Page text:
To many, the notion of talking about their carbon footprint is still a novel one and in most instances, bearing in mind that human beings are sociable creatures, the subject of carbon footprints is rarely brought up in conversations. Yet, it’s important to start as early as today to have a conversation about the many ways you can reduce your carbon footprint. Before even reading any further, you can start thinking about ways to reduce the excess waste lying in and around your home. Seeing that space remains at a premium, you can begin by asking yourself this question; what don’t I need. After reading this article you will begin to have a clearer picture of just how much those unnecessary items contribute towards increasing your carbon footprint, rather than reducing it.

The term carbon footprint is defined as the amount of carbon (usually in tonnes) being emitted by an organization, event, product or individual directly or indirectly. Everyone’s carbon footprint is different depending on their location, habits and personal choice. Each of us contributes to the greenhouse gas emissions either by the way we travel, the food we eat, the amount of electricity we consume and many more.

For example, when you drive a car and burn fuel, it generates certain amount of CO2 in the atmosphere. When you heat your house, it also generates CO2 assuming that electricity is coming from coal powered plants and similarly when you eat food, it also generates some quantities of CO2 as the food gets processed.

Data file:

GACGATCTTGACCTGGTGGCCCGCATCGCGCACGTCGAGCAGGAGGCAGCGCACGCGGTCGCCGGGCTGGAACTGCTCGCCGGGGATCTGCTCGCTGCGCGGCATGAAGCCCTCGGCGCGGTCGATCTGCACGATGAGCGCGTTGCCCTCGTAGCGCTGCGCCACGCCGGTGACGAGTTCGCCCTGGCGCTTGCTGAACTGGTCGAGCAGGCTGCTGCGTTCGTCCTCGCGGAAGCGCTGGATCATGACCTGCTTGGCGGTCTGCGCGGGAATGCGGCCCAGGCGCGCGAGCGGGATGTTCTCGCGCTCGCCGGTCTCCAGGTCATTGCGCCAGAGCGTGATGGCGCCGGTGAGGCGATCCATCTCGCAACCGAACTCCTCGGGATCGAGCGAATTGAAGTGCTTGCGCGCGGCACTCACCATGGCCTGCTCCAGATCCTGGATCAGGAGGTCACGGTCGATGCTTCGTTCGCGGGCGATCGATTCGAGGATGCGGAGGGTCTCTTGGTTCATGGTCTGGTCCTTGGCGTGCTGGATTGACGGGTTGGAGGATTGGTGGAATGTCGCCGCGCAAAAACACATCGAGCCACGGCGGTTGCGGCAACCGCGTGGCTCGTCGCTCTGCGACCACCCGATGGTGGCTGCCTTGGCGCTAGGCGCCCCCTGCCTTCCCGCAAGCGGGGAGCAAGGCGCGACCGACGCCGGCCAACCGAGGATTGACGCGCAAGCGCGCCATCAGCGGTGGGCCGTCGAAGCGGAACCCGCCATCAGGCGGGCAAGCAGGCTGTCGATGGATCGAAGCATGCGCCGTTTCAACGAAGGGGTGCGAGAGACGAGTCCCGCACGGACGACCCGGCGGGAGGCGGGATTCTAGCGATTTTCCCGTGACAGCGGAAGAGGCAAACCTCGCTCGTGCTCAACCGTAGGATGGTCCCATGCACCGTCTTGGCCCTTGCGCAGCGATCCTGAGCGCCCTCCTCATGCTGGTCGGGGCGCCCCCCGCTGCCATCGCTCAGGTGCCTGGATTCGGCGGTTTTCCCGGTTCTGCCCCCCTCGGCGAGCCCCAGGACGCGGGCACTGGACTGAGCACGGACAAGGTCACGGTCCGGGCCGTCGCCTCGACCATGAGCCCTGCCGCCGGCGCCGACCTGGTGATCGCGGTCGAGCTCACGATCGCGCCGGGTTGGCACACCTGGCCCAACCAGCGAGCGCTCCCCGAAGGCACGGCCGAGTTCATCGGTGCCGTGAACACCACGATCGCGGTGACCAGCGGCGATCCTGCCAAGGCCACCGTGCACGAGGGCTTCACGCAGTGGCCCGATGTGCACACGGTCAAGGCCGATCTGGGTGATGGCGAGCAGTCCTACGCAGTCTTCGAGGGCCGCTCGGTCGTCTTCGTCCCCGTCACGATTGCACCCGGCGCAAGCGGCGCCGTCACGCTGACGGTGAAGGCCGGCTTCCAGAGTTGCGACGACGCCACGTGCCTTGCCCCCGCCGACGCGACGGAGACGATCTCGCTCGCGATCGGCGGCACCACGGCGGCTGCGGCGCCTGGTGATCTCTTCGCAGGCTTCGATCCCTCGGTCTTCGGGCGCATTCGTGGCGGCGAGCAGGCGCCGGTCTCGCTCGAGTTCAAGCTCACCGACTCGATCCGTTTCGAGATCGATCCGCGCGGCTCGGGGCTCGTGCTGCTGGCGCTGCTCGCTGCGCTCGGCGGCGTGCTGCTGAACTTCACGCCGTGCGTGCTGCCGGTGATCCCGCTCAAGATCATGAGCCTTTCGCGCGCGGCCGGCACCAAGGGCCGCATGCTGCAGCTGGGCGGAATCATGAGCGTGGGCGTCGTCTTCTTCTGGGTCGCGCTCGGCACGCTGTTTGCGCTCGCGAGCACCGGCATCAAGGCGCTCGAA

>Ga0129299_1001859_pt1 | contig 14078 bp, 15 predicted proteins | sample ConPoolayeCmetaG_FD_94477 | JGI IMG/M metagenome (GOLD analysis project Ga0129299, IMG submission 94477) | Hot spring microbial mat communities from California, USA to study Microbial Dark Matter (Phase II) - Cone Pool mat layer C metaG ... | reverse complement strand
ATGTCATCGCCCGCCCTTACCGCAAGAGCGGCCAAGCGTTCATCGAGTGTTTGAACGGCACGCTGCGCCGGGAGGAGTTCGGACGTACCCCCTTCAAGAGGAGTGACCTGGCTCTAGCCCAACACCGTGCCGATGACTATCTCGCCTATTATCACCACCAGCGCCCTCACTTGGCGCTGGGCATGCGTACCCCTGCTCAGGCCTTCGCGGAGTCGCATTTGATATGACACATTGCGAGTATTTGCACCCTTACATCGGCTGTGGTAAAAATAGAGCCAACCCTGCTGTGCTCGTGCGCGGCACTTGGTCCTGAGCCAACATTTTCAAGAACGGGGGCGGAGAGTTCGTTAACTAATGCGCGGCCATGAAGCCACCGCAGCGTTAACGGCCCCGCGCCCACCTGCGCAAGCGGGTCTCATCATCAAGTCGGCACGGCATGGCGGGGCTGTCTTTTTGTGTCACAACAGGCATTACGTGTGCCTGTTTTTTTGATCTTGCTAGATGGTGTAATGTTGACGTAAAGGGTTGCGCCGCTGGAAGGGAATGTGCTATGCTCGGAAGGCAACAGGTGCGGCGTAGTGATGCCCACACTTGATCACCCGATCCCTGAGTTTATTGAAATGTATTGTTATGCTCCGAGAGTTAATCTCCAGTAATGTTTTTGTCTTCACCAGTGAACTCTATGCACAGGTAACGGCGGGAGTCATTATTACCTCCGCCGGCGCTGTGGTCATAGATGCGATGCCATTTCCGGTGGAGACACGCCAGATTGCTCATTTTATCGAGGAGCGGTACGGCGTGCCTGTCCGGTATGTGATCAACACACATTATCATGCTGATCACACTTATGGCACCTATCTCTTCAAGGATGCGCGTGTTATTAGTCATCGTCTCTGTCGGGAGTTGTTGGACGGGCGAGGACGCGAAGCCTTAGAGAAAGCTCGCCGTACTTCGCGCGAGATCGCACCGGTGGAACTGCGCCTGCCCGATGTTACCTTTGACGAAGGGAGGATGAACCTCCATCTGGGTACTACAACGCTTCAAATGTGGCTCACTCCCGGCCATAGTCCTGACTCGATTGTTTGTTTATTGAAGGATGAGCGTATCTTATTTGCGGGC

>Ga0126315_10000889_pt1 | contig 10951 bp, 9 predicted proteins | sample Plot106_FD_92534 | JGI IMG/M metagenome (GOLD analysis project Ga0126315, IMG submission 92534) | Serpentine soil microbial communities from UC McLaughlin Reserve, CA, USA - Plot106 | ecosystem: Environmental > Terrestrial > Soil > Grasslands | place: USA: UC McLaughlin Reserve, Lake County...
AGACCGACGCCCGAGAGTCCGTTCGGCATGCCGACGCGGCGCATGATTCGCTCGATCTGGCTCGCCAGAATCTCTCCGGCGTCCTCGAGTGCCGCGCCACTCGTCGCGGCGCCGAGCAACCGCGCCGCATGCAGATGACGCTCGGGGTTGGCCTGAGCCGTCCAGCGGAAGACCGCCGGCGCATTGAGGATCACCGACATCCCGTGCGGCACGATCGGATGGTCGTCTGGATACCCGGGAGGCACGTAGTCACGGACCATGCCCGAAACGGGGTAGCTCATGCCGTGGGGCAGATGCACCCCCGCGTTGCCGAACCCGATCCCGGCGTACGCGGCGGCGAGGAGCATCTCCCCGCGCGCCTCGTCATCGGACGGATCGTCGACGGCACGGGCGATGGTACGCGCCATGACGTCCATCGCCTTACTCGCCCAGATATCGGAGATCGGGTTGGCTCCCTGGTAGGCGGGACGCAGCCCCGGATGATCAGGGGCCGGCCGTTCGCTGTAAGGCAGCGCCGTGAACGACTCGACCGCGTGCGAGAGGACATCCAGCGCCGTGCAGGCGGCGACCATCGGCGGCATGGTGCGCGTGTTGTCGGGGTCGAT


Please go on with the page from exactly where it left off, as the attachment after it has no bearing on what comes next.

There are people, organizations and even local governments who have begun talking about the carbon footprint and motivating each other to put in place plans to reduce their carbon footprint. But they aren’t always sure about the most effective ways forward.

They also react with caution (otherwise recklessly) because footprint reductions require a drastic change to lifestyles and current ways of doing things. This short explanation on the carbon footprint guides those still new to the concept.

  • Essentially, the carbon footprint is the amount of carbon dioxide released into the Earth’s atmosphere due to the daily activities of humankind, whether domestically or commercially.
  • It is also known as accumulative sets of greenhouse gas emissions caused by humankind or human-made products. It is argued that there is also no known method of calculating the total carbon footprint because of the large amounts of data allegedly required to do this.
  • This argument of calculation is extended further in the belief that carbon dioxide is still mainly produced by natural elements.